You thumb frantically through the final pages of your guidebook in search of key phrases for the forlorn traveler. If only you’d had time to study for just a few weeks before you left… And now you blush in the knowledge that you’re contributing to the pervasive stereotype of the monolingual English speaker.
Sorry, but the line between being received with a joyous smile and an indifferent shrug is very often a simple hola or bonjour or привет or ciao or… you get the idea. The most minimal effort to learn the language of the country you’re visiting can have a huge effect on the locals you’re speaking to. And if you endeavor to learn a little more than the bare minimum, you’ll open up a whole new world of serendipity and adventure. Take it from someone who recently landed a fishing trip in Argentina for speaking Spanish to someone in a local bar: if you speak Spanish in a local bar, you might land a fishing trip in Argentina with a local.
Guidebooks are great for ensuring you don’t miss out on the must-see sights. The internet and the explosion of booking platforms, from booking.com to Airbnb, help you get off the beaten track in the knowledge that you’ll be staying in some snazzy, well-reviewed accommodation. But nothing will ever beat the local advice for timeliness, for insight, and for the opportunity to live, for a wonderful moment, like a true local. So how do you open this window of opportunity, rather than staring lazily through it? Learn the language of course! You can start by following these simple tips:
1. Give your phone a vacation and engage with the people around you
Need directions to the cool bar you found on TripAdvisor? Want to find a nice hiking route nearby? Wondering where the locals go on a Friday night? Lost among the alleyways of the old town? Starving after a morning of adventure and on the hunt for a good bite to eat?
Before consulting your smartphone, ask someone! You know how to say “excuse me,” so you know you can at least start the conversation in the local language (even if you have to switch to English partway through, it’s great practice!).
2. Get embedded
Your phone is your portal to services that help you engage with a place at a deeper level than the classic tourist. With apps available for anything — from learning a language to booking a vacation rental to deciding where to eat tonight — there are fewer hurdles to authentic travel experiences than ever before.
Finding locals to connect with via Airbnb, couchsurfing, facebook or a meet-up group can be an amazing source of insider info (and possibly new friends!). If you really want to see a place the way the locals do, opt for renting a room from a local instead of booking a hotel or hostel. There are also many language exchanges in larger cities where locals come to practice their English, and you have the opportunity to test out your first phrases in a sympathetic, encouraging environment — often with the help of a local beer or two.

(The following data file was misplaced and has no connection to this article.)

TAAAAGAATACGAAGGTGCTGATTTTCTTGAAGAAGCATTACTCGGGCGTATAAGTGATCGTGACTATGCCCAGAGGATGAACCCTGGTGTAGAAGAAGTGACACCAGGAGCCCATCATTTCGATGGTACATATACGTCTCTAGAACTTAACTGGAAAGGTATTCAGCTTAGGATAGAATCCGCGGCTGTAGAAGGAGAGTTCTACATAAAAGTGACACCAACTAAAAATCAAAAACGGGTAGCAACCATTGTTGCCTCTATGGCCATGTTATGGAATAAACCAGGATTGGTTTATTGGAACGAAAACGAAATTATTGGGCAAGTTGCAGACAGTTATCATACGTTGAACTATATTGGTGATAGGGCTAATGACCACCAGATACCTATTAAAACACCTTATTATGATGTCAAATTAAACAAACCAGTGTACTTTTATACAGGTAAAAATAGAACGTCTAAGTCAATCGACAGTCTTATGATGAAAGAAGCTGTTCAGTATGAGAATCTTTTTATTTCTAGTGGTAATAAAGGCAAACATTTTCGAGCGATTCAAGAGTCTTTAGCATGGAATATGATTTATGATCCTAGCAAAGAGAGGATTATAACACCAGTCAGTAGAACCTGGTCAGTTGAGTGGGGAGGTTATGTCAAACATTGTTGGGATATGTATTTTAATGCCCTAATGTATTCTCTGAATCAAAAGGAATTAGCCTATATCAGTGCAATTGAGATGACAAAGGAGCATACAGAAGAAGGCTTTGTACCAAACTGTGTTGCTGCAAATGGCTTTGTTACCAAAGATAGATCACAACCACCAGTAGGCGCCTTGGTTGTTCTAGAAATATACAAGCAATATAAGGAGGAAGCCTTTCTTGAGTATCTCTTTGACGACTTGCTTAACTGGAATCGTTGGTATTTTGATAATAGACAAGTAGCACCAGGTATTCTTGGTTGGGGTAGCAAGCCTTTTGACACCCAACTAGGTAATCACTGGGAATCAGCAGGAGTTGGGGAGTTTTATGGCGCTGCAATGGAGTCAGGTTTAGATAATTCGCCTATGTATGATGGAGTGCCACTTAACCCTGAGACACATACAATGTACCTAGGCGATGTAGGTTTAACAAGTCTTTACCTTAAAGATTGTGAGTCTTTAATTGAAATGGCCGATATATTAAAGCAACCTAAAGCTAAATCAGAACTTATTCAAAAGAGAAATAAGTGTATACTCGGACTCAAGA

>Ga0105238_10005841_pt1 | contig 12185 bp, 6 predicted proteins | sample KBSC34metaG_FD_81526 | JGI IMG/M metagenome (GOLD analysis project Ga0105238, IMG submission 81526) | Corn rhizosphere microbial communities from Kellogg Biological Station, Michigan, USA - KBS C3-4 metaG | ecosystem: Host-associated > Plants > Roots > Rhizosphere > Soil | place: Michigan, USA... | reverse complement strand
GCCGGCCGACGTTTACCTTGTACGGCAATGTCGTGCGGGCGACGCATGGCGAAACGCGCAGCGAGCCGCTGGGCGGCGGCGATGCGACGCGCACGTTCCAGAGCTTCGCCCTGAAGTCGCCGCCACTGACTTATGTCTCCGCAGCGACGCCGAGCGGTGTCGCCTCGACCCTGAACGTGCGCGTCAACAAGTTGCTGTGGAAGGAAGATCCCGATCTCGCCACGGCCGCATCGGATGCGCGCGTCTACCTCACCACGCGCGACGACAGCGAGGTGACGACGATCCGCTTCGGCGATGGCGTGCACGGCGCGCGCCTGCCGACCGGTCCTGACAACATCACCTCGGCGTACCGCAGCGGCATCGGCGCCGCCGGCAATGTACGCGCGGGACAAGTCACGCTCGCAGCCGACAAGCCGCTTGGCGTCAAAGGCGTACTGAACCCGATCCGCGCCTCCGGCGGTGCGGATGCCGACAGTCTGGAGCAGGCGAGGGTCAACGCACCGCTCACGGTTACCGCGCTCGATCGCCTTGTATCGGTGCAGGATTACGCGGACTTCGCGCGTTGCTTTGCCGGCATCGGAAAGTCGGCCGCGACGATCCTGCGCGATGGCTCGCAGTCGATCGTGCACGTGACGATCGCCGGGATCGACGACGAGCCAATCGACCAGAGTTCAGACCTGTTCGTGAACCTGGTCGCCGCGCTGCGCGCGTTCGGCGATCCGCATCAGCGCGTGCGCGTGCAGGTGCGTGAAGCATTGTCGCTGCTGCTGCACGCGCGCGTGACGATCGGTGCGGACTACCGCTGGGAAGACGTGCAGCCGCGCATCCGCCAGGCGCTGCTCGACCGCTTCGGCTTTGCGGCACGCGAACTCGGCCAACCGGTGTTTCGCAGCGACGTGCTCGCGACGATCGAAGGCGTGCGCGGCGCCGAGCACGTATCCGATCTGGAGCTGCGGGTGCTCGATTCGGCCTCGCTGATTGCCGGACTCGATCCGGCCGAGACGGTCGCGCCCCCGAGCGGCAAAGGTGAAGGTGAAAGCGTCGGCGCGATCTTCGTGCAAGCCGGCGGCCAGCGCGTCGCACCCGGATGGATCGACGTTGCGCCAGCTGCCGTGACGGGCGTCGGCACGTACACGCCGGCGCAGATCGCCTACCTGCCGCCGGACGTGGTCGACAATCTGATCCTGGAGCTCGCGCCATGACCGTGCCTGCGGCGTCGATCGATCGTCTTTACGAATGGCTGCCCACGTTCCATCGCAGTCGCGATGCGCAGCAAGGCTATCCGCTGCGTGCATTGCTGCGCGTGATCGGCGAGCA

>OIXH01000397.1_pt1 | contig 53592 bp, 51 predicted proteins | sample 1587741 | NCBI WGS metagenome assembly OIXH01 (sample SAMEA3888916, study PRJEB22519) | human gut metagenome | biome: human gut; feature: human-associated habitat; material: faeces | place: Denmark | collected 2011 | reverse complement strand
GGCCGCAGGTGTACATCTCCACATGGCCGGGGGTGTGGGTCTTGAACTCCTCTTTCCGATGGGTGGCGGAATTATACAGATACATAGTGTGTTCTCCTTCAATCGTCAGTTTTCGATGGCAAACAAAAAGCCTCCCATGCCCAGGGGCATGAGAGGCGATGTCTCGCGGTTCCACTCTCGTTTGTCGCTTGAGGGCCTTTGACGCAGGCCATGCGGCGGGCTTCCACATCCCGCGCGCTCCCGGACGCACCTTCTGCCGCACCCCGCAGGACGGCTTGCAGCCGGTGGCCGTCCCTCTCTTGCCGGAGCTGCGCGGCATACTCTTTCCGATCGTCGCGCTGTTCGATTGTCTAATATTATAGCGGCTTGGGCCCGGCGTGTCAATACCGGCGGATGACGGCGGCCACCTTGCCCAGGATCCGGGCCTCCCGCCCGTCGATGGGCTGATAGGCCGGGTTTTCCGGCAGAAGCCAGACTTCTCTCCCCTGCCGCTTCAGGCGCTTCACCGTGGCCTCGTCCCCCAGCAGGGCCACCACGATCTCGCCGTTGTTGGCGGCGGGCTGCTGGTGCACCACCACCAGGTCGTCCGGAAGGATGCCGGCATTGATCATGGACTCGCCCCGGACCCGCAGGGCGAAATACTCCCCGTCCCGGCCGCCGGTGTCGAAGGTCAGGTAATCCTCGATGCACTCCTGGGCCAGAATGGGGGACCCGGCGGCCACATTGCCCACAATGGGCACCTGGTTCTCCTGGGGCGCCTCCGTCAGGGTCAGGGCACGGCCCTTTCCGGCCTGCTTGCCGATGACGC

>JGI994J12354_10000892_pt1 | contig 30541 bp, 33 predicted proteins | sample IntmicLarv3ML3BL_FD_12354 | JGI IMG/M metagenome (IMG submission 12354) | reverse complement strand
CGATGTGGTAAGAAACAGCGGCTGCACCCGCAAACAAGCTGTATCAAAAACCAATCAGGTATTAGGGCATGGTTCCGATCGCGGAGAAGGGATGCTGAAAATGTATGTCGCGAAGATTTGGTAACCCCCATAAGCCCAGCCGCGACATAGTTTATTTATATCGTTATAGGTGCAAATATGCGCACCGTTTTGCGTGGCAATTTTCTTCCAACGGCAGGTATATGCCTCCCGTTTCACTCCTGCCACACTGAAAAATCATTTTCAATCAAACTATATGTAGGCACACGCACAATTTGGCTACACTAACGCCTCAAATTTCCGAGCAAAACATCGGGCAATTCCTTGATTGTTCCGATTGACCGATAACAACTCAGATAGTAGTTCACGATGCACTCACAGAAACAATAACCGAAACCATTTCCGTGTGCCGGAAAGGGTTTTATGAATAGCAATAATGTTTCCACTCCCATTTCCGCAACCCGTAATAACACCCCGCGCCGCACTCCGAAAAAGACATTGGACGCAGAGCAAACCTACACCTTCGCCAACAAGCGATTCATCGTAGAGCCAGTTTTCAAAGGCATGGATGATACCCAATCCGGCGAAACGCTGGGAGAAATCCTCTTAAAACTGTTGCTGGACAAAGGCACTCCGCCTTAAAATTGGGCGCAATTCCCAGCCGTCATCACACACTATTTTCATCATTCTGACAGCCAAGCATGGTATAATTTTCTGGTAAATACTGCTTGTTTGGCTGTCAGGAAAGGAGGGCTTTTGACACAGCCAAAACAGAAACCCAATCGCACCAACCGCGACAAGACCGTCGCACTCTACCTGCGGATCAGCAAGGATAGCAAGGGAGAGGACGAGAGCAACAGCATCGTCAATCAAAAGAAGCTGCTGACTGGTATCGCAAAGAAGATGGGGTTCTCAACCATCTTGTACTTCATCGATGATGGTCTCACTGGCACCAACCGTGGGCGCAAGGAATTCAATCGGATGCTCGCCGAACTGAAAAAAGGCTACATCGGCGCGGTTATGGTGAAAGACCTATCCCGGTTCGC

3. Get to grips with phrases you know you’ll need
(Ugh, really? That sounds like homework.) Yes, really. DO YOUR HOMEWORK! Start three weeks before your trip (the language needs some time to sink in). Practice with an app, do an audio course — whatever works for you, as long as you arrive prepared to say:
- “Excuse me.”
- “I would like…”
- “Where is the…?”
- “How much…?”
- “Thank you”
- Numbers (1 – 100)
- Directions (left, right, straight)
You will be miles ahead of the tourist crowd. Making the effort is 90% of making a good impression (even if you have to read these phrases off a note card).
4. Eat the language
Everyone’s got to eat, so, whether you’re a “foodie” or not, make food a focal point of your immersion in a new place. Visit markets, food stalls and hole-in-the wall restaurants. Eat adventurously and often (the diet can kick back in when the vacation is over). And chat with the people serving you: ask about the food, the ingredients, the traditions… Local cuisine is always a point of pride (even if it’s not entirely to your taste), so food is the perfect topic to break the ice.
5. Get lost (at least a little bit)
Tourists aren’t free to roam — they get funneled into “tourist spots.” So avoid menus in English, international chain restaurants, big groups of other tourists… and just wander. You’re bound to have an unexpected experience. As an example, the twins in the video below could have enjoyed the sea air from the deck of a crowded booze cruise, but instead they ventured down to a less populated dock where they haggled with a local sailor and got their own sailboat tour of the coast! Now that is an experience worth writing home about!
And remember: traveling is an adventure, so don’t get too comfortable. Test your own boundaries and be brave!